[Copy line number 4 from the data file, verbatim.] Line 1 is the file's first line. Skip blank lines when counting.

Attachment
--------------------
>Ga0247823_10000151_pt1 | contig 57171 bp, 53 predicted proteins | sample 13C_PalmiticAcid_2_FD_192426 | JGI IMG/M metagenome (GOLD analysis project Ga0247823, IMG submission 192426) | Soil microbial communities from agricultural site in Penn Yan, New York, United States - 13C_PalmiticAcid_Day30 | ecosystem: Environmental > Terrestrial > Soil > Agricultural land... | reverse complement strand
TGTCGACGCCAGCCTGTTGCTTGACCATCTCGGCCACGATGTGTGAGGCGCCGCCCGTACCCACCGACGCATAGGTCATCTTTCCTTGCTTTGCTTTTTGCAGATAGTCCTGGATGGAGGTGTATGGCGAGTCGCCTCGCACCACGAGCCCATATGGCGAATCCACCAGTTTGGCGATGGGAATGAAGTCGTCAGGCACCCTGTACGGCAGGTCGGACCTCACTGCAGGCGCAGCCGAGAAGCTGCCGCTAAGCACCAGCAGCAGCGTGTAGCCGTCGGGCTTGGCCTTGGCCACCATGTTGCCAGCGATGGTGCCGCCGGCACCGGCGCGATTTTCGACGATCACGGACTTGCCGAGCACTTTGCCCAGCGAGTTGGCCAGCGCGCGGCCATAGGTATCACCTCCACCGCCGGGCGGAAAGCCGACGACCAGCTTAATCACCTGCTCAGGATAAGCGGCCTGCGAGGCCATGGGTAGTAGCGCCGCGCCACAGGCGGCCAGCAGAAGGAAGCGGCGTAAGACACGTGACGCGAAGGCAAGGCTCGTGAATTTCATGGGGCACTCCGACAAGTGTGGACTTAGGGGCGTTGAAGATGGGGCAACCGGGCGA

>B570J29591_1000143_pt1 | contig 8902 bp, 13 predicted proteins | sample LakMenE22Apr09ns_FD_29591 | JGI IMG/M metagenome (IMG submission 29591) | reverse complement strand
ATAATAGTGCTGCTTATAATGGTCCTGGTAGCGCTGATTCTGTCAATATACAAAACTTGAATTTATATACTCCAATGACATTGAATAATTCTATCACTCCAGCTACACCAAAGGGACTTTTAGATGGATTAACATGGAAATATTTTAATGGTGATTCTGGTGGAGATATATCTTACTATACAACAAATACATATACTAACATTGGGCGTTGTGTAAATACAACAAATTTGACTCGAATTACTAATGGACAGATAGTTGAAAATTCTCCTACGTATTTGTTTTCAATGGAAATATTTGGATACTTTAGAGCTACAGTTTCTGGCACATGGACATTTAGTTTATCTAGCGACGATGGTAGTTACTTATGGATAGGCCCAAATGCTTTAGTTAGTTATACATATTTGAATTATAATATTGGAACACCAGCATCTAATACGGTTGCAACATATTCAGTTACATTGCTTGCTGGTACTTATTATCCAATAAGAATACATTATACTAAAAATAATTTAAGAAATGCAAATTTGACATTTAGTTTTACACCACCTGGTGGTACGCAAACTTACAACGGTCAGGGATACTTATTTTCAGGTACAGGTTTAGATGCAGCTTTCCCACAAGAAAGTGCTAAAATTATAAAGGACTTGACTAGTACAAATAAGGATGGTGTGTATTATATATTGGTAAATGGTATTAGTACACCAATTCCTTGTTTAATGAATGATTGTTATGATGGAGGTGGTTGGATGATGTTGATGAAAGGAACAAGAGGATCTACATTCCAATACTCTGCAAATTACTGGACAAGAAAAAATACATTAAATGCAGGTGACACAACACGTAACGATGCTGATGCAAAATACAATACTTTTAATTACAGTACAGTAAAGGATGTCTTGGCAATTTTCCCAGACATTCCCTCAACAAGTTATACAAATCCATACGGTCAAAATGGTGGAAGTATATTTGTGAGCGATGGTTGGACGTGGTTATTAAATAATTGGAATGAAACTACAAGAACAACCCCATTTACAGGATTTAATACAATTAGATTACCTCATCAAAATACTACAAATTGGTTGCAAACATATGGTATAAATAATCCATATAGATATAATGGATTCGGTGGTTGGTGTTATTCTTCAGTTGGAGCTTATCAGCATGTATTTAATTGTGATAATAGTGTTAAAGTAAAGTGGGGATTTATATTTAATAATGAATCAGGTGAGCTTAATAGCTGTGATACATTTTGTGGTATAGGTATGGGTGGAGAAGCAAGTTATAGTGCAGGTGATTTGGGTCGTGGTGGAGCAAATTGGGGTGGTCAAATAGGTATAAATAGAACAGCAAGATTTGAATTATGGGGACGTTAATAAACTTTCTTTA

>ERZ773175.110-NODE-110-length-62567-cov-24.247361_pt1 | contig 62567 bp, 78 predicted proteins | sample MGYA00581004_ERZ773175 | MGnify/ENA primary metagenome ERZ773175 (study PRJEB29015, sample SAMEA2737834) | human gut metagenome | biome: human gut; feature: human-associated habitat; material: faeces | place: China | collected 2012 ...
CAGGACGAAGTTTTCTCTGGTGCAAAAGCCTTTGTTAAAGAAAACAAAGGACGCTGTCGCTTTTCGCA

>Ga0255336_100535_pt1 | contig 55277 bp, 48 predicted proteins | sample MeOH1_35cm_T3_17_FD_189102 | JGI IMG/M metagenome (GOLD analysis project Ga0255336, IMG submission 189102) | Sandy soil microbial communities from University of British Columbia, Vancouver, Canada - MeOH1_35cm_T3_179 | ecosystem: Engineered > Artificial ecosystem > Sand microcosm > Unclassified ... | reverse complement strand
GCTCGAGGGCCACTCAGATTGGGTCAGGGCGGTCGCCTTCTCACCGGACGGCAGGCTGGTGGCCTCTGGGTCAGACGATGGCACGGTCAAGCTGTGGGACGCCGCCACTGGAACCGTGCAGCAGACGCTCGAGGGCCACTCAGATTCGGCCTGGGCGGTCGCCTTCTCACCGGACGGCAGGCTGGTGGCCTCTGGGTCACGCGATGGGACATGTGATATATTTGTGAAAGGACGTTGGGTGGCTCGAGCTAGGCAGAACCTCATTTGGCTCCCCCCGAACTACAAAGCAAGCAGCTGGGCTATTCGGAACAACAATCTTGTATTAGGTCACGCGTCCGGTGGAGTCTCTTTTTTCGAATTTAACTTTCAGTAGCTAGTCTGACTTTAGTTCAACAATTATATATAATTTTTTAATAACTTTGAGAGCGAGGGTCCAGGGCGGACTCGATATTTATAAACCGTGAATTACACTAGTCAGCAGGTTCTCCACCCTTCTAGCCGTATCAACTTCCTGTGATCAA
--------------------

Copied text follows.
ATAATAGTGCTGCTTATAATGGTCCTGGTAGCGCTGATTCTGTCAATATACAAAACTTGAATTTATATACTCCAATGACATTGAATAATTCTATCACTCCAGCTACACCAAAGGGACTTTTAGATGGATTAACATGGAAATATTTTAATGGTGATTCTGGTGGAGATATATCTTACTATACAACAAATACATATACTAACATTGGGCGTTGTGTAAATACAACAAATTTGACTCGAATTACTAATGGACAGATAGTTGAAAATTCTCCTACGTATTTGTTTTCAATGGAAATATTTGGATACTTTAGAGCTACAGTTTCTGGCACATGGACATTTAGTTTATCTAGCGACGATGGTAGTTACTTATGGATAGGCCCAAATGCTTTAGTTAGTTATACATATTTGAATTATAATATTGGAACACCAGCATCTAATACGGTTGCAACATATTCAGTTACATTGCTTGCTGGTACTTATTATCCAATAAGAATACATTATACTAAAAATAATTTAAGAAATGCAAATTTGACATTTAGTTTTACACCACCTGGTGGTACGCAAACTTACAACGGTCAGGGATACTTATTTTCAGGTACAGGTTTAGATGCAGCTTTCCCACAAGAAAGTGCTAAAATTATAAAGGACTTGACTAGTACAAATAAGGATGGTGTGTATTATATATTGGTAAATGGTATTAGTACACCAATTCCTTGTTTAATGAATGATTGTTATGATGGAGGTGGTTGGATGATGTTGATGAAAGGAACAAGAGGATCTACATTCCAATACTCTGCAAATTACTGGACAAGAAAAAATACATTAAATGCAGGTGACACAACACGTAACGATGCTGATGCAAAATACAATACTTTTAATTACAGTACAGTAAAGGATGTCTTGGCAATTTTCCCAGACATTCCCTCAACAAGTTATACAAATCCATACGGTCAAAATGGTGGAAGTATATTTGTGAGCGATGGTTGGACGTGGTTATTAAATAATTGGAATGAAACTACAAGAACAACCCCATTTACAGGATTTAATACAATTAGATTACCTCATCAAAATACTACAAATTGGTTGCAAACATATGGTATAAATAATCCATATAGATATAATGGATTCGGTGGTTGGTGTTATTCTTCAGTTGGAGCTTATCAGCATGTATTTAATTGTGATAATAGTGTTAAAGTAAAGTGGGGATTTATATTTAATAATGAATCAGGTGAGCTTAATAGCTGTGATACATTTTGTGGTATAGGTATGGGTGGAGAAGCAAGTTATAGTGCAGGTGATTTGGGTCGTGGTGGAGCAAATTGGGGTGGTCAAATAGGTATAAATAGAACAGCAAGATTTGAATTATGGGGACGTTAATAAACTTTCTTTA